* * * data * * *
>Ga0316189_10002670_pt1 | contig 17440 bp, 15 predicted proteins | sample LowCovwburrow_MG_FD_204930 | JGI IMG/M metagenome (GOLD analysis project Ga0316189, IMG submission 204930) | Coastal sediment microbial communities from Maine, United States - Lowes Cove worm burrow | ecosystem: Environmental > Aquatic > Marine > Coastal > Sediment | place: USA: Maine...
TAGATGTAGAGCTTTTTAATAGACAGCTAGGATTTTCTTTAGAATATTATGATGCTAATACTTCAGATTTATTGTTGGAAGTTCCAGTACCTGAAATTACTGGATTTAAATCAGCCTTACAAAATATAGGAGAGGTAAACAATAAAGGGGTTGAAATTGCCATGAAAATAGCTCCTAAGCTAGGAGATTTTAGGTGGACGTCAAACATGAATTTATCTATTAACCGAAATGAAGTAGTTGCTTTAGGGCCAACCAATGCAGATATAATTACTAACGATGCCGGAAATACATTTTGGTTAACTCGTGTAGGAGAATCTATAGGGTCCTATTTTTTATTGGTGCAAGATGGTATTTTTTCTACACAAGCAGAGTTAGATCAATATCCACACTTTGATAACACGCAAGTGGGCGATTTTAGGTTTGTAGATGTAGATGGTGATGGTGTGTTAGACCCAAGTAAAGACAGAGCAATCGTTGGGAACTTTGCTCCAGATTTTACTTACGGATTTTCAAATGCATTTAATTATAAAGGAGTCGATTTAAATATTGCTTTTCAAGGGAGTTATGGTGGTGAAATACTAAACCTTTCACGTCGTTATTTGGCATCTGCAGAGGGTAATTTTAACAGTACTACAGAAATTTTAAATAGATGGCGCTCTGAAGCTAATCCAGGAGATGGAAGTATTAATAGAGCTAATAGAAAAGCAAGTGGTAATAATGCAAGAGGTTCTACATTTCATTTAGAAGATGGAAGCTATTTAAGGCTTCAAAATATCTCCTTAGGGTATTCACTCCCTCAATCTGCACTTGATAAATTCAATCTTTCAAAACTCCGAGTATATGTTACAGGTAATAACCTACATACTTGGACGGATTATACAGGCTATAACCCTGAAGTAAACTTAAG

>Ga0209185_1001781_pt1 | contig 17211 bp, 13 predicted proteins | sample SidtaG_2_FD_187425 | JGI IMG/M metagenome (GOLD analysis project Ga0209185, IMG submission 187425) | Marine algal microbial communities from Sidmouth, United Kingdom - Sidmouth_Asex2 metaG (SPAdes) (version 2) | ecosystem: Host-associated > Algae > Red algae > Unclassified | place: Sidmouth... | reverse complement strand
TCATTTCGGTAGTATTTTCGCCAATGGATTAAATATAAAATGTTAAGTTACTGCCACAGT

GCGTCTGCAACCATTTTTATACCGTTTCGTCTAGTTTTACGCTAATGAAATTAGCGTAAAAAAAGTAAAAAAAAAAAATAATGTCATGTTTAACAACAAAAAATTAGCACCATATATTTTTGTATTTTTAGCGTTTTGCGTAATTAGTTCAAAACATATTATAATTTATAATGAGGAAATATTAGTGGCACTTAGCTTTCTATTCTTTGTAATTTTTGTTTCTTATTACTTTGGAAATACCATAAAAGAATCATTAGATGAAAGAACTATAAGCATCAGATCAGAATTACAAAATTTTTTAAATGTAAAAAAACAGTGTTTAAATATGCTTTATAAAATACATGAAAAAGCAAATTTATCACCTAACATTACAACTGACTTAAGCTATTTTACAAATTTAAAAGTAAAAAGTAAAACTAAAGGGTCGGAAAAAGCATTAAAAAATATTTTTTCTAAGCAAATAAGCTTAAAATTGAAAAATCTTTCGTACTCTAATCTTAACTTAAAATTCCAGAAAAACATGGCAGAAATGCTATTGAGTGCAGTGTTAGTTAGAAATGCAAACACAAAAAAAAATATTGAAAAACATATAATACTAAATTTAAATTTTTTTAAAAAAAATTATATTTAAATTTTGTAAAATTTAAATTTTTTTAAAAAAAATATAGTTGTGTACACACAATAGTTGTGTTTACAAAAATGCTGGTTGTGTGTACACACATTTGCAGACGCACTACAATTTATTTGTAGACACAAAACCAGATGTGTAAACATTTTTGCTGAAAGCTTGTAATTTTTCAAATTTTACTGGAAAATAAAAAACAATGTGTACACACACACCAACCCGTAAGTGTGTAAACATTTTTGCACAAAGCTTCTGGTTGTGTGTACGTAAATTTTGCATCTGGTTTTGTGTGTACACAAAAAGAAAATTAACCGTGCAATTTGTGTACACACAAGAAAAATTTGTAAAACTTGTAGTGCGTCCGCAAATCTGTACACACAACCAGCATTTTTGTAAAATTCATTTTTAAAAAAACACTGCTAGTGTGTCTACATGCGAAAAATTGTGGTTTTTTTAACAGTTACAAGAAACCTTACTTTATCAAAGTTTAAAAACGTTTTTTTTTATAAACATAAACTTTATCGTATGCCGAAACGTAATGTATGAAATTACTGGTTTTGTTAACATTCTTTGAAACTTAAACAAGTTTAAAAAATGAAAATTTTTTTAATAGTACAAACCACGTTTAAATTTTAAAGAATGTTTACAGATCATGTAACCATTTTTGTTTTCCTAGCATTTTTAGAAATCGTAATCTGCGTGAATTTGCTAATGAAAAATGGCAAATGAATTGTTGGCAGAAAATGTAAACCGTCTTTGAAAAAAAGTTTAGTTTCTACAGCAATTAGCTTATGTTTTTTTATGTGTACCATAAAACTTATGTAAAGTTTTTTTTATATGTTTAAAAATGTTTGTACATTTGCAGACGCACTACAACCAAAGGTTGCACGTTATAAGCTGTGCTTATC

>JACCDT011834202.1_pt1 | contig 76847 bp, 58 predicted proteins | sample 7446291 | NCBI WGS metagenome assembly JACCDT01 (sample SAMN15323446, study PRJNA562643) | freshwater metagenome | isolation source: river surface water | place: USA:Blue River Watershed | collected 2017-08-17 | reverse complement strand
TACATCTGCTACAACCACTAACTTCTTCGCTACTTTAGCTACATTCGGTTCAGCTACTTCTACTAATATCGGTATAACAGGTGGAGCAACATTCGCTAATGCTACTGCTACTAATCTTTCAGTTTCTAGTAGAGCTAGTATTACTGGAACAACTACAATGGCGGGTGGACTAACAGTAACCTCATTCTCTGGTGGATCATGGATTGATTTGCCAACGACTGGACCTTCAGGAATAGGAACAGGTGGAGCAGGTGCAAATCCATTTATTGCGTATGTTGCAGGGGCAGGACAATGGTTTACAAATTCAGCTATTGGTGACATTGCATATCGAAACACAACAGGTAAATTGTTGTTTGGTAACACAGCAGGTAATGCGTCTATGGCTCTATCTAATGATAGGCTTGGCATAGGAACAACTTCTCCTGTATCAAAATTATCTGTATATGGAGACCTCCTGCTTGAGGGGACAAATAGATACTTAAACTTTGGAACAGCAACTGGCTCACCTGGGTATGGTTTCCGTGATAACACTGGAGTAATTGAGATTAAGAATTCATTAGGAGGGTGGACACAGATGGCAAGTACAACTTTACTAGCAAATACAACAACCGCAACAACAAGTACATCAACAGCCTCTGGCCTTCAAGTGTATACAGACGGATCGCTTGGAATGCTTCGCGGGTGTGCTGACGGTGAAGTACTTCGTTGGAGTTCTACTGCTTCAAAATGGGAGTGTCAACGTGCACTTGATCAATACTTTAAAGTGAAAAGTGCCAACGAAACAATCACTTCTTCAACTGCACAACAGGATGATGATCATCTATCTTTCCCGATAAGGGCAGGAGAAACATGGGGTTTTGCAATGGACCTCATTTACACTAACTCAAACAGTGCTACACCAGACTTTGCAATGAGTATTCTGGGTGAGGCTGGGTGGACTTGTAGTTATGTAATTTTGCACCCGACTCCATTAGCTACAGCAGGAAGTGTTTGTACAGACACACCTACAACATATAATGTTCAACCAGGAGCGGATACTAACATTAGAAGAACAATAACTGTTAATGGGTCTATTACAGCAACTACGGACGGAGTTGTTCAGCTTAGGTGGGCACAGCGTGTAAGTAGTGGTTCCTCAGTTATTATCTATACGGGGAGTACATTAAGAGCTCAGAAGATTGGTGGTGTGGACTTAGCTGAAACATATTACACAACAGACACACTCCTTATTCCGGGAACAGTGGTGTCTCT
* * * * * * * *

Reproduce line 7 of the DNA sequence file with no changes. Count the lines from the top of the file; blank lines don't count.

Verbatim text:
TACATCTGCTACAACCACTAACTTCTTCGCTACTTTAGCTACATTCGGTTCAGCTACTTCTACTAATATCGGTATAACAGGTGGAGCAACATTCGCTAATGCTACTGCTACTAATCTTTCAGTTTCTAGTAGAGCTAGTATTACTGGAACAACTACAATGGCGGGTGGACTAACAGTAACCTCATTCTCTGGTGGATCATGGATTGATTTGCCAACGACTGGACCTTCAGGAATAGGAACAGGTGGAGCAGGTGCAAATCCATTTATTGCGTATGTTGCAGGGGCAGGACAATGGTTTACAAATTCAGCTATTGGTGACATTGCATATCGAAACACAACAGGTAAATTGTTGTTTGGTAACACAGCAGGTAATGCGTCTATGGCTCTATCTAATGATAGGCTTGGCATAGGAACAACTTCTCCTGTATCAAAATTATCTGTATATGGAGACCTCCTGCTTGAGGGGACAAATAGATACTTAAACTTTGGAACAGCAACTGGCTCACCTGGGTATGGTTTCCGTGATAACACTGGAGTAATTGAGATTAAGAATTCATTAGGAGGGTGGACACAGATGGCAAGTACAACTTTACTAGCAAATACAACAACCGCAACAACAAGTACATCAACAGCCTCTGGCCTTCAAGTGTATACAGACGGATCGCTTGGAATGCTTCGCGGGTGTGCTGACGGTGAAGTACTTCGTTGGAGTTCTACTGCTTCAAAATGGGAGTGTCAACGTGCACTTGATCAATACTTTAAAGTGAAAAGTGCCAACGAAACAATCACTTCTTCAACTGCACAACAGGATGATGATCATCTATCTTTCCCGATAAGGGCAGGAGAAACATGGGGTTTTGCAATGGACCTCATTTACACTAACTCAAACAGTGCTACACCAGACTTTGCAATGAGTATTCTGGGTGAGGCTGGGTGGACTTGTAGTTATGTAATTTTGCACCCGACTCCATTAGCTACAGCAGGAAGTGTTTGTACAGACACACCTACAACATATAATGTTCAACCAGGAGCGGATACTAACATTAGAAGAACAATAACTGTTAATGGGTCTATTACAGCAACTACGGACGGAGTTGTTCAGCTTAGGTGGGCACAGCGTGTAAGTAGTGGTTCCTCAGTTATTATCTATACGGGGAGTACATTAAGAGCTCAGAAGATTGGTGGTGTGGACTTAGCTGAAACATATTACACAACAGACACACTCCTTATTCCGGGAACAGTGGTGTCTCT